Julian Wilson wins Billabong Pro Tahiti
Started and finished
For the first time in its storied history, the World Surf League started a contest on the first day of a contest's waiting period. And then, within 72 hours of it starting, it was over. The 2017 Billabong Pro Tahiti was short and sweet thanks to a stormy surf forecast, but the WSL got three good days of waves, and in the end, Julian Wilson's last-second win over Gabriel Medina had all the drama they could have asked for.
Got the scores
Needing a pair of nine-point rides in the waning minutes of the final, Wilson managed to surf two waves and get the scores. "It was an awesome final," said Wilson when it was all done and dusted. "It really turned on for us in the final and we had some great opportunities, so I am just glad to get that special one. Thank you to Gabby for an awesome final. We seem to have these amazingmatch-upsin the final and we didn't disappoint. It has been such a special few days and I think we finished in the best conditions. We had a good battle and I am just so happy."
A good present
Heartbroken by the last-minute loss, Gabriel Medina was visibly disappointed with the runner-up finish, but nevertheless put on a happy face when it was over. "I am stoked to make another final against Julian," said Medina. "He has been surfing really well the whole event and I think it is a little harder on your backhand, so good job to him. I am stoked. It is Father's Day in Brazil and my dad is here, so that was a good present."
In the mix
"It has been a few years," said Wilson. "It is so special to win. I am ecstatic and I have nothing left in me. I am just so happy and relieved to finally win an event again. It took so many good waves to win this event and I was lucky enough to get those. I felt like I was trending in the right direction. I've had a pretty steady start to the year and I am so happy to be in the mix now."
Nobody has ever accused Gabe Medina of lacking focus. He cruised through most of the final in complete control, but just couldn't quite seal the deal in the end.
One of the most versatile surfers on tour, Gabe Medina will now set his sights on the upcoming Hurley Pro in San Clemente, California. "It feels good to be back in the game and now I am thinking about Trestles. I am happy," said Medina.
Now in the top spot
Jordy Smith accomplished a lot in his brief time in Tahiti. Struggling at the famed reef pass throughout his career, he managed to put the pieces together this year to finish a very respectable third. In doing so, he's taken over the number one position on the WSL leader board and now fronts the race for the 2017 world title. "I am stoked to be in the top spot," said Smith. "Obviously, it is a long way to go, but it is sick to be in the front there. This year is a new year and I just want to bring something new, something fresh, and keep trying my hardest."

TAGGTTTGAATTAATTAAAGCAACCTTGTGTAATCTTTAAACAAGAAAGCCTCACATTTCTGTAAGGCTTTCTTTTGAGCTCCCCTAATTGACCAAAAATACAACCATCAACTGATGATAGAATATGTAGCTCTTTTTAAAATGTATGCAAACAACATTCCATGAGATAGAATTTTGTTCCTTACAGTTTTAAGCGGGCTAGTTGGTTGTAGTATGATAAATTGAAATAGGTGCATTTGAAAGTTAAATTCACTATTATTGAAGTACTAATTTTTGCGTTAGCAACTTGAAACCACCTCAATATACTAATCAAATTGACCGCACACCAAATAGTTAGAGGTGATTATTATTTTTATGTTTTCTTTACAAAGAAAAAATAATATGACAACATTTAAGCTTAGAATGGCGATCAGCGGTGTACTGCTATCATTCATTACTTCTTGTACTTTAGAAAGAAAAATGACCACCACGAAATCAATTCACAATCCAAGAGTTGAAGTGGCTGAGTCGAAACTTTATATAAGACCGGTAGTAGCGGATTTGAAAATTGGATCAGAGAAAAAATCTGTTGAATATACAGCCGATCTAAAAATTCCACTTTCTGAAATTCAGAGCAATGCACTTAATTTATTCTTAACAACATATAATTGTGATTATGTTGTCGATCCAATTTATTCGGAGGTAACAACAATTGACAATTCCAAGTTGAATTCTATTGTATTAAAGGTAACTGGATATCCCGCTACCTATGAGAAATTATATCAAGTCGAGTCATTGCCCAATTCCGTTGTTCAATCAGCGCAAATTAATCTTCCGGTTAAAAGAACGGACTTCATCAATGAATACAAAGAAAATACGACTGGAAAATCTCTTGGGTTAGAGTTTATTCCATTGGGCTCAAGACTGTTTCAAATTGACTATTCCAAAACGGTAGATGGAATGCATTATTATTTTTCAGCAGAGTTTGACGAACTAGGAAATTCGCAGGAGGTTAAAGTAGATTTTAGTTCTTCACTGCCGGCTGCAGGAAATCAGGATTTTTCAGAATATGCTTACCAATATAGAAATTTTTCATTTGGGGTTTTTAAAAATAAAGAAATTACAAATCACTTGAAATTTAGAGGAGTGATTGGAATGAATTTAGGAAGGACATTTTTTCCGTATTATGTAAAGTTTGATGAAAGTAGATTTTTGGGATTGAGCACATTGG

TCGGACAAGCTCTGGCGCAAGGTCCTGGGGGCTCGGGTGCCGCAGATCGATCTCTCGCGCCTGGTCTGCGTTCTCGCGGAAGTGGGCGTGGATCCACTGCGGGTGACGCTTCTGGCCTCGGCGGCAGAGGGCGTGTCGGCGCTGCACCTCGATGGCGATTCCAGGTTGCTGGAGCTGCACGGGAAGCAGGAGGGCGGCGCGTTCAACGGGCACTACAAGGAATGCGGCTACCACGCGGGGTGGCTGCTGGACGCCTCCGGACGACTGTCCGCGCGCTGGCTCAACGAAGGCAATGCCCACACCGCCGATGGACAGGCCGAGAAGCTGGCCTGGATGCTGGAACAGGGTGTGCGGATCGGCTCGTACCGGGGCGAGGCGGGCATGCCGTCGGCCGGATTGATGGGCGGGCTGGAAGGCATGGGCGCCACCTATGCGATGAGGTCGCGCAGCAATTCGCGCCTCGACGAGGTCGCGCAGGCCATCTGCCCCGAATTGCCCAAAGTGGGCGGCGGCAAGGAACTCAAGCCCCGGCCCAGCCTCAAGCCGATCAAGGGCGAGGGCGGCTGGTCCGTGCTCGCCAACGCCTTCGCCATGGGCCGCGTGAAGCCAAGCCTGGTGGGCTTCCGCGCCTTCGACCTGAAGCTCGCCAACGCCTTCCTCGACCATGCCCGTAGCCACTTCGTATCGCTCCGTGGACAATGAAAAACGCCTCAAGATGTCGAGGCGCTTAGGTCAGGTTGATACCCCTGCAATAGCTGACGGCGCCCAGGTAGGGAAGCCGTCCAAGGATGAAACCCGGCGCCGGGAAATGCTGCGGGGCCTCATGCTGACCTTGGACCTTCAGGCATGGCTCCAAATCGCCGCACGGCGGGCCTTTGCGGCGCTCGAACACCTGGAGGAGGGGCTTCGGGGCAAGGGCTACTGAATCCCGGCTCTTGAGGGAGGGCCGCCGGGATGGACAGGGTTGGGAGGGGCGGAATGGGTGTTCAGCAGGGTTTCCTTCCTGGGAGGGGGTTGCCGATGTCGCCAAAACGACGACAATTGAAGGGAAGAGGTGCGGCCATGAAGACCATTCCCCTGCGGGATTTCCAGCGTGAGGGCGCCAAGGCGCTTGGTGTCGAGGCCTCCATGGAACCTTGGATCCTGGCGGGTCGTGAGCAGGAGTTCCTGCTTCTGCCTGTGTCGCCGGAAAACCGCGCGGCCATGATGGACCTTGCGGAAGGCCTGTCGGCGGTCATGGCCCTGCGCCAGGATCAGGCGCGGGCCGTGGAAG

Making the semifinals, Californian Kolohe Andino had a good run as well. "I'm sneaky confident," he joked from the channel after advancing out of the quarterfinals.
Hoping to capture his first-ever win at Teahupo'o and take the top spot on the WSL rankings in the process, John John Florence couldn't get past a surging Smith in the quarterfinals. The clear favorite throughout the event, he still walked away with the Andy Irons Most Committed Award. "This is super amazing," Florence said. "It is such an honor to get this award. Andy Irons was a part of that era that I looked up to growing up. He was the guy that we watched the footage of air-dropping at 12-foot Chopes and just standing in big barrels and getting spit out. Andy being the last Hawaiian World Champ -- and that was when I was younger -- so to win the World Title last year and bring it back to Hawaii and have everyone in Hawaii supporting me was such an amazing thing. It is so cool to win this because Andy is one of my all-time heroes."
Winning the Andy Irons memorial award was cool and all, but one gets the feeling Florence really would have liked to win the contest.
Not in pole position
Going into the Billabong Pro Tahiti, Australian Matt Wilkinson was leading the world title race. A loss in Round 5 assured that he would not leave the island in the pole position. Wilkinson was in a similar spot last year and saw his world title dreams dashed in the back half of the season. He'd like to avoid that same scenario this year.
Tune-in on ABC
Australian Owen Wright continues his storybook comeback after a 2015 head injury. Making the quarterfinals, he finds himself in the world title hunt after Tahiti. "I'm just trying to put the pieces together and keep improving," he said afterwards. Catch up on all of the action from the WSL's Billabong Pro Tahiti on ABC's "World of X Games" on Sun., Sept. 10 at 4 p.m. ET.